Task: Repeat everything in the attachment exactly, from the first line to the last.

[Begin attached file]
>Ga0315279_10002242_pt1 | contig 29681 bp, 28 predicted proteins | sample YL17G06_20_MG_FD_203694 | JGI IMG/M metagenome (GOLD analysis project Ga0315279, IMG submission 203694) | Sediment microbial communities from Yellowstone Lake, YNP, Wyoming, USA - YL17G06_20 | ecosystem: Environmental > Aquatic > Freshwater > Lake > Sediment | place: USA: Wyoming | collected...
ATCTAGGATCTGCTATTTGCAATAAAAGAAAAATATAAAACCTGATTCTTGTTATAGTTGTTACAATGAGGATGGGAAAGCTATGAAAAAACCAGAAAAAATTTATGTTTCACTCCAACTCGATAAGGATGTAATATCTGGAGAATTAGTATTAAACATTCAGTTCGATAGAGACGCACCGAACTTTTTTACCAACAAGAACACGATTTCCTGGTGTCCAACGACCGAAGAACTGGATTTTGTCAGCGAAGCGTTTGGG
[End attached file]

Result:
>Ga0315279_10002242_pt1 | contig 29681 bp, 28 predicted proteins | sample YL17G06_20_MG_FD_203694 | JGI IMG/M metagenome (GOLD analysis project Ga0315279, IMG submission 203694) | Sediment microbial communities from Yellowstone Lake, YNP, Wyoming, USA - YL17G06_20 | ecosystem: Environmental > Aquatic > Freshwater > Lake > Sediment | place: USA: Wyoming | collected...
ATCTAGGATCTGCTATTTGCAATAAAAGAAAAATATAAAACCTGATTCTTGTTATAGTTGTTACAATGAGGATGGGAAAGCTATGAAAAAACCAGAAAAAATTTATGTTTCACTCCAACTCGATAAGGATGTAATATCTGGAGAATTAGTATTAAACATTCAGTTCGATAGAGACGCACCGAACTTTTTTACCAACAAGAACACGATTTCCTGGTGTCCAACGACCGAAGAACTGGATTTTGTCAGCGAAGCGTTTGGG